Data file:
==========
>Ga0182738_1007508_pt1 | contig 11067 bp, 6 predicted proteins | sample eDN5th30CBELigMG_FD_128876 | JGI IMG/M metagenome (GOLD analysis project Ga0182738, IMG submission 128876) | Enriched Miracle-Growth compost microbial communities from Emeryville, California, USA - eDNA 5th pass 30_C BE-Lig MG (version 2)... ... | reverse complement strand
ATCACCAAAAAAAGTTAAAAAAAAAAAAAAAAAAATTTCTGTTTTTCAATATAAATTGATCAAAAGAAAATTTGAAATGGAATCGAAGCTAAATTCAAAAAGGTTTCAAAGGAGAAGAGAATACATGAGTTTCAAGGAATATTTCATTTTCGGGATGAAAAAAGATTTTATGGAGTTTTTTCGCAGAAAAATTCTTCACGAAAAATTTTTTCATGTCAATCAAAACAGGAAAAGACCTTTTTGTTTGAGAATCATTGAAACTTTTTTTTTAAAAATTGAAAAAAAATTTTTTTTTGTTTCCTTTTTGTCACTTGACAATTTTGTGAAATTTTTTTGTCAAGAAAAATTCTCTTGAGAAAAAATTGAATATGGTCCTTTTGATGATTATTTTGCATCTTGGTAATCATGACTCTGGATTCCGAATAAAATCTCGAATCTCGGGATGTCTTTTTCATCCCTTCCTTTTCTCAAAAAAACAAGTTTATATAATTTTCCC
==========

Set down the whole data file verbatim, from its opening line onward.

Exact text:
>Ga0182738_1007508_pt1 | contig 11067 bp, 6 predicted proteins | sample eDN5th30CBELigMG_FD_128876 | JGI IMG/M metagenome (GOLD analysis project Ga0182738, IMG submission 128876) | Enriched Miracle-Growth compost microbial communities from Emeryville, California, USA - eDNA 5th pass 30_C BE-Lig MG (version 2)... ... | reverse complement strand
ATCACCAAAAAAAGTTAAAAAAAAAAAAAAAAAAATTTCTGTTTTTCAATATAAATTGATCAAAAGAAAATTTGAAATGGAATCGAAGCTAAATTCAAAAAGGTTTCAAAGGAGAAGAGAATACATGAGTTTCAAGGAATATTTCATTTTCGGGATGAAAAAAGATTTTATGGAGTTTTTTCGCAGAAAAATTCTTCACGAAAAATTTTTTCATGTCAATCAAAACAGGAAAAGACCTTTTTGTTTGAGAATCATTGAAACTTTTTTTTTAAAAATTGAAAAAAAATTTTTTTTTGTTTCCTTTTTGTCACTTGACAATTTTGTGAAATTTTTTTGTCAAGAAAAATTCTCTTGAGAAAAAATTGAATATGGTCCTTTTGATGATTATTTTGCATCTTGGTAATCATGACTCTGGATTCCGAATAAAATCTCGAATCTCGGGATGTCTTTTTCATCCCTTCCTTTTCTCAAAAAAACAAGTTTATATAATTTTCCC